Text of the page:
Whisky Reviews

Lagavulin Vertical Tasting: Which Lagavulin Bottling is the Best?
Vertical tasting of multiple Lagavulin bottles to determine our favorites
Glencarins glass filled with Whisky next to tiny bottle with building behind
Review #22: Tamdhu 1980
A once in a lifetime chance. “Orange silk on a leather couch
SMWS - A Sunny Day in Late Summer 64.97
Review #20: SMWS – A Sunny Day in Late Summer
Fun and Fruity Hookah. 9 Year Old Scotch Malt Whisky Society Cask Strength Whisky Review.
white bottle next to half full glass of whisky
Review #19: Johnnie Walker – White Walker GoT Diageo
I’d rather take the black. Johnny Walker Black that is.
Exclusive Malts Isle of Islay (left) and Lagavulin 16 (right). Darker color on the Exclusive Malts because of the pure sherry cask.
Review #18: Exclusive Malts – Isle of Islay
“Port Ellen Movie Theater” - a beautiful peat-and-sherry bomb
Two bottles of Whisky with two glasses in between and a bar behind.
Review #17: Lagavulin 2018 Feis
Tasting Notes for Lagavulin 2018 Feis (18 year old)
Two bottles next to each other with glasses between in front of a backlit bar.
Review #16: Lagavulin Distiller’s Edition 2017
Tasting Notes for 4/506 Batch of Lagavulin Distiller’s Edition 2017
Whisky bottle next to whisky glass in front of globe and copper still
Review #15: Purgeist Bavarian Hop
Pur Geist (Purgeist) Bavarian Hop Flavored Whisky Review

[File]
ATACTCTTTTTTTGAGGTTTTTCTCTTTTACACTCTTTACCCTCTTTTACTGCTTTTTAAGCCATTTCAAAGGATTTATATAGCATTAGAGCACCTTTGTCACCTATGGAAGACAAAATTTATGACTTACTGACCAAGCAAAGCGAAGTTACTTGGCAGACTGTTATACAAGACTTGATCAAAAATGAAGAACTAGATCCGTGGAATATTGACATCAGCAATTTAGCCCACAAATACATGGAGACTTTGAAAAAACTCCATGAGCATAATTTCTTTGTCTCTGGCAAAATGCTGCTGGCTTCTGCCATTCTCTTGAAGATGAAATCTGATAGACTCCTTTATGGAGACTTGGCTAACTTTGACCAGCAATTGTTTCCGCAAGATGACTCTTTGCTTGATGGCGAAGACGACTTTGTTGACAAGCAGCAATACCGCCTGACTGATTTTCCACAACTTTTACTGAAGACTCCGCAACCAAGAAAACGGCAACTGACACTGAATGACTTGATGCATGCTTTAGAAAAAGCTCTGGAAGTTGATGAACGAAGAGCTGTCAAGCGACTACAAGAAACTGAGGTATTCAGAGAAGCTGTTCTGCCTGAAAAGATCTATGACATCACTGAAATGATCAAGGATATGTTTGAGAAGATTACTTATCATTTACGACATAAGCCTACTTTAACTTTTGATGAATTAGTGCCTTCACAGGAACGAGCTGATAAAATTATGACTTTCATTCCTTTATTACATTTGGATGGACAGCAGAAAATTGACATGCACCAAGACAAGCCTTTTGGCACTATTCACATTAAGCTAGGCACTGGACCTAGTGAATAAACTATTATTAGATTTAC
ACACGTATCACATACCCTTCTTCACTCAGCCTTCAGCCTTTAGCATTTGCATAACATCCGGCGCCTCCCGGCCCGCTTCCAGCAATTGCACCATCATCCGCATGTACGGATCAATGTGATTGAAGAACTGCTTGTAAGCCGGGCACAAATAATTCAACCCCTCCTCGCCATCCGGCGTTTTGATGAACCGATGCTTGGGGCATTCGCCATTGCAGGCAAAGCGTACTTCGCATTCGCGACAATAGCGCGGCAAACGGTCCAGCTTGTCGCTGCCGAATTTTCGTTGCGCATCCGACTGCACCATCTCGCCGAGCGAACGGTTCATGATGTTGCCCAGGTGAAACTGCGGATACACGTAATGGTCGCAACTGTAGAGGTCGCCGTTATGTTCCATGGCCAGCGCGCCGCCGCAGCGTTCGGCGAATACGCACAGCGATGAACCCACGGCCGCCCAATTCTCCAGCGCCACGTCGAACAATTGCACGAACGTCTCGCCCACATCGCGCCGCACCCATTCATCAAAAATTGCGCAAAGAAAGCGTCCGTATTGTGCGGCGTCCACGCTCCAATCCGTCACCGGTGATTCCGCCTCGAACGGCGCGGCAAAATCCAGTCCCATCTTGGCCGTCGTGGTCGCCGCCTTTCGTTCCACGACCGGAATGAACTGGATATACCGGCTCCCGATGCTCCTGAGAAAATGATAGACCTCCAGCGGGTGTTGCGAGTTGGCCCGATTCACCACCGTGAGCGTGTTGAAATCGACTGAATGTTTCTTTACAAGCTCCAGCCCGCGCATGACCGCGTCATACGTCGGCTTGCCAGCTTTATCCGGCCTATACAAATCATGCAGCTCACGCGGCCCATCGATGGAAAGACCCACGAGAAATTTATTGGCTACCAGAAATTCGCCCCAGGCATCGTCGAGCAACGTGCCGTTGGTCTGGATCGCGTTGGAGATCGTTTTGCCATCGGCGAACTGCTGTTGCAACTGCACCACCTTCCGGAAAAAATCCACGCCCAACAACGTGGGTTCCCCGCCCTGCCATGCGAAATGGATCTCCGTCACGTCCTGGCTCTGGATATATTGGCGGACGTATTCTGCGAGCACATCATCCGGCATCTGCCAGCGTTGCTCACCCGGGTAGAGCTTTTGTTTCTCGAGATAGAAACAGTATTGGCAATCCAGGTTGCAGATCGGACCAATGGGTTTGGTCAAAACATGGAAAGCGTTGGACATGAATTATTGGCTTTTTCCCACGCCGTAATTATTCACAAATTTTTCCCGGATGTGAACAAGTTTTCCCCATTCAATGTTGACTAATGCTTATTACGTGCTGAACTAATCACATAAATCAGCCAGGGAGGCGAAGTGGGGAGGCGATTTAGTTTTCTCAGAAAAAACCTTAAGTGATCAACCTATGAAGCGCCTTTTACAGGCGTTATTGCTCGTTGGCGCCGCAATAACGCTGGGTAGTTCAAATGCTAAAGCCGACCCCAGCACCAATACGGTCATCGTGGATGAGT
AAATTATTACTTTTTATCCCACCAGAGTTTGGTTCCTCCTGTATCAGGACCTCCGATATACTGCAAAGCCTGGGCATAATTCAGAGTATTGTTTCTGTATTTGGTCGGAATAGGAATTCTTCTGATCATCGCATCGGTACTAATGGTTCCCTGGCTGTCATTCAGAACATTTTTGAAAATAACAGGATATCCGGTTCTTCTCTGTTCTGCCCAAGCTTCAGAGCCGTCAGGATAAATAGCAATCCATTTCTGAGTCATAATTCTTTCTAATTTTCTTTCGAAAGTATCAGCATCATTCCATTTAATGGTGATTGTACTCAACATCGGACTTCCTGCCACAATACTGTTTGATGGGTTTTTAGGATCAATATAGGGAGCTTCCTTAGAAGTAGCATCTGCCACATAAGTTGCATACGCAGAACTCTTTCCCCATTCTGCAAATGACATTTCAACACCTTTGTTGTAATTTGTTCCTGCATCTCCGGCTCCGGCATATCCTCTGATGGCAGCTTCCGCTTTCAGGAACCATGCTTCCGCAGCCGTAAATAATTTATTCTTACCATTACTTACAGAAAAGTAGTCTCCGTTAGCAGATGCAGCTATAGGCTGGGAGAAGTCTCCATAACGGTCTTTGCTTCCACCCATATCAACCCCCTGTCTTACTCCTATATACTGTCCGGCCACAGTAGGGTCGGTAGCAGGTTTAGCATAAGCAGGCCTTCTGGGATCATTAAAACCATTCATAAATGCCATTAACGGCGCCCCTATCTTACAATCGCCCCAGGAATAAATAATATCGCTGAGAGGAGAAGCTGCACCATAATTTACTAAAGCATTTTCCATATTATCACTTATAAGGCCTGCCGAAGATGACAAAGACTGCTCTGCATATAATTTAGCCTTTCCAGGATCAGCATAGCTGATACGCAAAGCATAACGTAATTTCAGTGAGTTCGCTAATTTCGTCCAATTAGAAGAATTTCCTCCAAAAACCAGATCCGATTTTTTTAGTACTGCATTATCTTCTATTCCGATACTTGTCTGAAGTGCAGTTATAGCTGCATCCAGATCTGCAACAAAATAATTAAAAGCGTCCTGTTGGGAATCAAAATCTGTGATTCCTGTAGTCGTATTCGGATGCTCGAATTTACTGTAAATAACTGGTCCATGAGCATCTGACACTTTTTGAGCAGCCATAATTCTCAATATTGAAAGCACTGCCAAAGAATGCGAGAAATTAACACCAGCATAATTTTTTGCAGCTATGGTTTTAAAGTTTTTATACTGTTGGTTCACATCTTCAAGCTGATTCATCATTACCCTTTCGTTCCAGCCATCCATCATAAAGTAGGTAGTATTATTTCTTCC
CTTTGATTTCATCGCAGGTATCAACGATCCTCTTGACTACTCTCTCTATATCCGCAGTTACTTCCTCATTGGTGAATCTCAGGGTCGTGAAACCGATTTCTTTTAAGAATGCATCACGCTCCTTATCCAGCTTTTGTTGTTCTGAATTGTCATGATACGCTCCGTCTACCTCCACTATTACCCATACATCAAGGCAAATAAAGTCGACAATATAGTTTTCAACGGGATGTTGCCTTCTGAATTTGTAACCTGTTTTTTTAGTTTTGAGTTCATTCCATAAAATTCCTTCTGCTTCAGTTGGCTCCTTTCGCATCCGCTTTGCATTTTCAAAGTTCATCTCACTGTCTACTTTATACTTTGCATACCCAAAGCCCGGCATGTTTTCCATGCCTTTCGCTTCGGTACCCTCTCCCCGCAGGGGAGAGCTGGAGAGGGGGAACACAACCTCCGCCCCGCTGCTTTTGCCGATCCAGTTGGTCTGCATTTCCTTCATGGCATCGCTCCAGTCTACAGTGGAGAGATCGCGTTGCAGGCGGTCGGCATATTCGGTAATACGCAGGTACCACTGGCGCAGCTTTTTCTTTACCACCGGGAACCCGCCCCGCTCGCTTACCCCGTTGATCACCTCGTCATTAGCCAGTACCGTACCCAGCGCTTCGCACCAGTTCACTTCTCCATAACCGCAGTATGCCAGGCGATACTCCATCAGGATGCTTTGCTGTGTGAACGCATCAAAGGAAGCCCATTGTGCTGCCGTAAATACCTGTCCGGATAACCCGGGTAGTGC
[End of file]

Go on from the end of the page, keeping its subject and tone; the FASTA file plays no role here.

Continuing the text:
Four bottles of whisky in front of one glass of whisky
Review #14: Lagavulin 16
We review the classic, balanced Lagavulin 16 Whisky

Scotch Whisky

Scotch whisky must be distilled in Scotland, aged for at least three years in oak, and subject to several other restrictions. The age on a label of scotch has to be the youngest year of whisky used in the final beverage. There are five main regions of Scotch production, Highland, Lowland, Islay, Campbeltown, and Speyside. Scotch whiskys run the gamut from sweeter, smoother varieties like Glenmorangie to heavy, peatier whiskys like Laphroaig and Lagavulin. Single Malt Scotch is Scotch is a further restriction, as it needs to be produced only from 100% malted barley, and it can only come from a single distillery.

Irish Whisky

Irish whiskeys have diversified in recent years. Traditional Irish whiskies have been from a mix of malted and unmalted barley, and are triple distilled in a pot still. Irish whiskeys tend to be smoother and sweeter than most of their Scottish and American counterparts, and are great for new whiskey drinkers.

Japanese Whisky

Though whiskys were first made in Japan in the 1870s, they weren’t commercially produced until Yamazaki opened its doors in 1924. Japanese whiskys tend to be based on single malt Scotches, and often have similar flavor profiles. Yamazaki, Hakushu, and Nikka are three of the most common Japanese whisky brands available around the world. In recent years Japanese whiskys have been attracting increasing attention, especially since Nikka and Suntory’s whiskys have started to beat some of the most highly regarded Scotches in head to head competitions.

Bourbon & Rye Whiskey

America’s gift to drinking culture, bourbon dates back to the mid 1800s. Technically a bourbon is any American whiskey that’s produced in the US from at least 51% grain, distilled to less than 80% ABV, barreled at no more than 125 proof, aged in new charred oak, and bottled at more than 80 proof. Most Bourbon is aged for at least 2 years, and made in Kentucky, but there are some interesting new bourbons cropping up at distilleries across the US in recent years.